Christine Taylor, Harlington resident whose home falls within the proposed Compulsory Purchase Zone for the first time, said: “This is ludicrous. Despite Heathrow claiming the last third runway proposal is totally different, it may turn out very similar to the original proposal we fought off last time.

“Clearly a third runway is undeliverable and endless versions and proposals serve only to show their desperation, as we head towards a parliamentary vote.”

Ends.

Notes for editors:

  1. Daily Telegraph, 4 December 2017 http://www.telegraph.co.uk/business/2017/12/03/heathrow-may-work-rival-runway-expansion/
  2. Map of the Arora Scheme http://heathrow.thearoragroup.com/proposal/smarter-runway-modifications/
  3. http://heathrow.thearoragroup.com/wp-content/uploads/2016/08/Response-from-the-Arora-Group.pdf

http://stopheathrowexpansion.co.uk/press-releases-1/2017/12/4/heathrow-backs-new-runway-plan-destroying-even-more-homes

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See earlier:

Holland-Kaye not ruling out Heathrow working with rival bid, by Arora, on building 3rd runway scheme

Heathrow CEO John Holland Kaye has said he is not ruling out some form of collaboration with the team behind the Arora group bid to build a 3rd Heathrow runway.  Surinder Arora, a rich businessman who owns 16 hotels, a golf course and his own private airfield, is the largest single landowner on the site marked for Heathrow expansion. In July he put forward a plan, with US engineering firm Bechtel, in which he claimed the expansion could be done for £12.4 billion (shorter runway, bit further east) – roughly £5 billion cheaper than Heathrow’s initial estimate. Heathrow has since altered its plans to bring down construction costs, as airlines and investors are opposed to the sky-high costs.  Now Heathrow may also try to work with Mr Arora’s company in some way. Holland-Kaye said: “It would not surprise us if we do something with him …” but would not speculate on what. Heathrow and the Arora Group are currently working on two  Heathrow hotels. The 2nd DfT consultation on the Airports NPS (for the 3rd Heathrow runway) welcomed competing bids for the work and stated the Government did not have a preference for who constructed the 3rd runway as long as it met the specifications outlined by the Airports Commission.  Jock Lowe is still promoting his “Heathrow Hub” scheme, for an extended northern runway, which is claimed to cost around £10 billion.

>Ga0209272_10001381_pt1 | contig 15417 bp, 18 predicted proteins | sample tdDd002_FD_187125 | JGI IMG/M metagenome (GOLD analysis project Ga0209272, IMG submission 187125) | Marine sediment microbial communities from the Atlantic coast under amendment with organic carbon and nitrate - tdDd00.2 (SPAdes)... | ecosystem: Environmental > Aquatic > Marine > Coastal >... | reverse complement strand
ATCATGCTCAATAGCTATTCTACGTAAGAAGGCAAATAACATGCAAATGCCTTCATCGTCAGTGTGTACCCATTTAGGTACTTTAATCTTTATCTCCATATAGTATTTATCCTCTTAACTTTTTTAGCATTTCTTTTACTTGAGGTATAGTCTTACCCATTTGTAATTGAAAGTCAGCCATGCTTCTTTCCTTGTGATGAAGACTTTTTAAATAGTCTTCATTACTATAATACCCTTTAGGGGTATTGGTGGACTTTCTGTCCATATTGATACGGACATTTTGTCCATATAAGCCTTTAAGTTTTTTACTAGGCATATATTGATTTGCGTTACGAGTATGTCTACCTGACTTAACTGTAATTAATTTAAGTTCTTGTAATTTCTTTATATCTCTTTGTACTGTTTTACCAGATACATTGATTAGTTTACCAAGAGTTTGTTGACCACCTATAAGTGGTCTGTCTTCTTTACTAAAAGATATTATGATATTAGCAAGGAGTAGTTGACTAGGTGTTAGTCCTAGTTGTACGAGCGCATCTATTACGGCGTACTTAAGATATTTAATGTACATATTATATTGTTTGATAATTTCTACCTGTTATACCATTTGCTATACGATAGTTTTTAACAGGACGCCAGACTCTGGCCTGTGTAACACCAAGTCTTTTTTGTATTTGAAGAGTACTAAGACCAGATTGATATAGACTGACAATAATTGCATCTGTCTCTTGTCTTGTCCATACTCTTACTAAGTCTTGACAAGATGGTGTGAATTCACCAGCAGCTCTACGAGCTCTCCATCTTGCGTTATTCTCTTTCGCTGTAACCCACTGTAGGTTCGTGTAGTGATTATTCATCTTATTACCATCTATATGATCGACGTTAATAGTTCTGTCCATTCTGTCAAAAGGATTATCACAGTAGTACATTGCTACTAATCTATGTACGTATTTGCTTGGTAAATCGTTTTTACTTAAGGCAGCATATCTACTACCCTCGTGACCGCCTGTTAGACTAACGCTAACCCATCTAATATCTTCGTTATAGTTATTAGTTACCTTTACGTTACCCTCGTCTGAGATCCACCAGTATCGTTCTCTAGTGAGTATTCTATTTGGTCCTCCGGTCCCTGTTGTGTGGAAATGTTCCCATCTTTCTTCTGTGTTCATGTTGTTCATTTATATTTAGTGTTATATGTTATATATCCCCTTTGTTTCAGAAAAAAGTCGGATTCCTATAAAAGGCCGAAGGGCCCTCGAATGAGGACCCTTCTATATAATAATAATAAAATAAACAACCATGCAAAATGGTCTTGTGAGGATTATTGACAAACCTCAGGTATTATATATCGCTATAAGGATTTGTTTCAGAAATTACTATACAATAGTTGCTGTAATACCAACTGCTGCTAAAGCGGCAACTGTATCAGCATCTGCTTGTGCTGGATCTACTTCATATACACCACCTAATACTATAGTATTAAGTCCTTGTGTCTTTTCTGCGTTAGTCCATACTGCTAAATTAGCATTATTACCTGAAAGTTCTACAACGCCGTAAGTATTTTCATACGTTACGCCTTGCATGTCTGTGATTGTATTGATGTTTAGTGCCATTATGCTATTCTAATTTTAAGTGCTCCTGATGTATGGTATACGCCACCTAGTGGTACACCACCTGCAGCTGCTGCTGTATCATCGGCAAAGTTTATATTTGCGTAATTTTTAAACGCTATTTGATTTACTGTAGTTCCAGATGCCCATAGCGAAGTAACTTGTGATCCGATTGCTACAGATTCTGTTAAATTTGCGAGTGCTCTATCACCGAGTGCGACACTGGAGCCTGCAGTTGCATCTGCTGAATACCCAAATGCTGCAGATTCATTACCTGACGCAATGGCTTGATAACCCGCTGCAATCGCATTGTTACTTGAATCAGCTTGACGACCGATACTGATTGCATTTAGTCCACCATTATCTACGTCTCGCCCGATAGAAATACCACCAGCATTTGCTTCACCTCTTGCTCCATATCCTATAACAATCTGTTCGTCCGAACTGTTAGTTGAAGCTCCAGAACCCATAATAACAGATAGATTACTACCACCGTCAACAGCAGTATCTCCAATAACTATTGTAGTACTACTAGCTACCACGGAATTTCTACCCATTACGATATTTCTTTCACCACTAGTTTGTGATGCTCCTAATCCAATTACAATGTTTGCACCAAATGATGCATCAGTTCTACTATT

Click here to view full story…

Rival Heathrow expansion consortium, Arora, upbeat as Government opens door to competition

The Telegraph reports that the government has said it welcomes competition in the construction of the nation’s airports. Hotel owner Surinder Arora had earlier this year proposed a cheaper way to build a Heathrow 3rd runway, cutting about £5 billion off the price. Government documents related to the expansion had previously assumed Heathrow would be in charge of the construction project and choose which contractors it wanted to help it fulfil the scheme. But the DfT says in the revised consultation on its Airports NPS (National Policy Statement) that it would welcome competing bids for the work. The NPS consultation says: “For the avoidance of doubt, the Airports NPS does not identify any statutory undertaker as the appropriate person or appropriate persons to carry out the preferred scheme.” And there could be “more than one application for development consent, dealing with different components individually”. The Telegraph believes a key difference, if a body other than Heathrow did the building, would be that the party behind the construction would receive the associated income it generates from passenger and airline charges, as well as retail rental payments. But there could be more risks, more costs etc.